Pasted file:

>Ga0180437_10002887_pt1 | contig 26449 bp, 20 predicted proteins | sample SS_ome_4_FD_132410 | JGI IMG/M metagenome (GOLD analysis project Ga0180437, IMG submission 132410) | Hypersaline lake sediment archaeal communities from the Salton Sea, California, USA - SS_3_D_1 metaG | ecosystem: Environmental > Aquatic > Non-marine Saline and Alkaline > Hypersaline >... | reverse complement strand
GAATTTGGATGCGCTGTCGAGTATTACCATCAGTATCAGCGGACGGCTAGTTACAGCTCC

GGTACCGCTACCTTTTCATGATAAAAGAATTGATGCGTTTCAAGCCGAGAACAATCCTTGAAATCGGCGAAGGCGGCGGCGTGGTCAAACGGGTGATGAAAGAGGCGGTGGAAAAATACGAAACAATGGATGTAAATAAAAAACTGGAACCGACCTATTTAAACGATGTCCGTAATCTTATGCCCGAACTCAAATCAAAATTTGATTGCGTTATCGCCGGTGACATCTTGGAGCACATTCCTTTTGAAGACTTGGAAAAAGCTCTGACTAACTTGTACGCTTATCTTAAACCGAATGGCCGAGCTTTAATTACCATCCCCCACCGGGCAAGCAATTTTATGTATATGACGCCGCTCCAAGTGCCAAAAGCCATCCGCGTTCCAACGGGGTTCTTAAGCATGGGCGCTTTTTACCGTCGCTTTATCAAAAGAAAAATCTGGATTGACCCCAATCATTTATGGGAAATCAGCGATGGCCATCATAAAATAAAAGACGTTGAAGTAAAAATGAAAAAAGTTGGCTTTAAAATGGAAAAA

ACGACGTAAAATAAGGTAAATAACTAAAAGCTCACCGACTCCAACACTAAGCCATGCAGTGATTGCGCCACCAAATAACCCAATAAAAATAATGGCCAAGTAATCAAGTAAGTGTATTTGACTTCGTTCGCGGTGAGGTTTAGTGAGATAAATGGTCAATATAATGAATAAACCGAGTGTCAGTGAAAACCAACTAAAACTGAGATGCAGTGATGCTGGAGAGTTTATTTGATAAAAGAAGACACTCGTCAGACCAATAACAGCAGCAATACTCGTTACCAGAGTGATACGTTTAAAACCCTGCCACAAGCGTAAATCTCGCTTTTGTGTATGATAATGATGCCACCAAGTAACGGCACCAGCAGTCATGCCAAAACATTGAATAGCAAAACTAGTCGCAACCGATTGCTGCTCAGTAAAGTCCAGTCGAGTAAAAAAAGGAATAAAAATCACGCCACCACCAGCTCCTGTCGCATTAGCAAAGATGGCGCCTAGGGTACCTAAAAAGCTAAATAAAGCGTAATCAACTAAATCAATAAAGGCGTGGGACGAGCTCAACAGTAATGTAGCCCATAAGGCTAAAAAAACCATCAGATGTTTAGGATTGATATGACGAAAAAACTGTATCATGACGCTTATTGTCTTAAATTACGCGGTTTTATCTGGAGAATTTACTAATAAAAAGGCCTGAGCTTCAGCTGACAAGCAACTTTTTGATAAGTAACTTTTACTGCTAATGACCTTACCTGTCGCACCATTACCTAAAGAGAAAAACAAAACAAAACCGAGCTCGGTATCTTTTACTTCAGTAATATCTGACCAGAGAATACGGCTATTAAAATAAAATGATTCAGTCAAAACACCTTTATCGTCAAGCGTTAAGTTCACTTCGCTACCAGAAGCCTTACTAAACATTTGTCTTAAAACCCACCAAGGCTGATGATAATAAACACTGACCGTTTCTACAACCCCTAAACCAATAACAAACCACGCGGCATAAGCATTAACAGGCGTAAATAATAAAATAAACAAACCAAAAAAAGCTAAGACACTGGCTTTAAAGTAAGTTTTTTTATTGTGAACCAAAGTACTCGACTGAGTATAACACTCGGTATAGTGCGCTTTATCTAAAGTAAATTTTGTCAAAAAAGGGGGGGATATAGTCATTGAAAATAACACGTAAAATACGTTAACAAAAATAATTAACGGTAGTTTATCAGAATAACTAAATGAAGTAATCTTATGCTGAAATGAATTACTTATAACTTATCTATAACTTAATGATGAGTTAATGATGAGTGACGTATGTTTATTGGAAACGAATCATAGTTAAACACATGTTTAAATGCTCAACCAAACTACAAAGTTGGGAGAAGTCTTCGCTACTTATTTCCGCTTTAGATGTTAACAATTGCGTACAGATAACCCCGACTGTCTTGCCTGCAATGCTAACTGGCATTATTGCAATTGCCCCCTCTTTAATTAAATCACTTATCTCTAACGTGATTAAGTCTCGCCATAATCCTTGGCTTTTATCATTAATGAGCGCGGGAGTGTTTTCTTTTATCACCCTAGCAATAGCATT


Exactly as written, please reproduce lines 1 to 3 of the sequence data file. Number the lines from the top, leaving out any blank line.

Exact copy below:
>Ga0180437_10002887_pt1 | contig 26449 bp, 20 predicted proteins | sample SS_ome_4_FD_132410 | JGI IMG/M metagenome (GOLD analysis project Ga0180437, IMG submission 132410) | Hypersaline lake sediment archaeal communities from the Salton Sea, California, USA - SS_3_D_1 metaG | ecosystem: Environmental > Aquatic > Non-marine Saline and Alkaline > Hypersaline >... | reverse complement strand
GAATTTGGATGCGCTGTCGAGTATTACCATCAGTATCAGCGGACGGCTAGTTACAGCTCC

GGTACCGCTACCTTTTCATGATAAAAGAATTGATGCGTTTCAAGCCGAGAACAATCCTTGAAATCGGCGAAGGCGGCGGCGTGGTCAAACGGGTGATGAAAGAGGCGGTGGAAAAATACGAAACAATGGATGTAAATAAAAAACTGGAACCGACCTATTTAAACGATGTCCGTAATCTTATGCCCGAACTCAAATCAAAATTTGATTGCGTTATCGCCGGTGACATCTTGGAGCACATTCCTTTTGAAGACTTGGAAAAAGCTCTGACTAACTTGTACGCTTATCTTAAACCGAATGGCCGAGCTTTAATTACCATCCCCCACCGGGCAAGCAATTTTATGTATATGACGCCGCTCCAAGTGCCAAAAGCCATCCGCGTTCCAACGGGGTTCTTAAGCATGGGCGCTTTTTACCGTCGCTTTATCAAAAGAAAAATCTGGATTGACCCCAATCATTTATGGGAAATCAGCGATGGCCATCATAAAATAAAAGACGTTGAAGTAAAAATGAAAAAAGTTGGCTTTAAAATGGAAAAA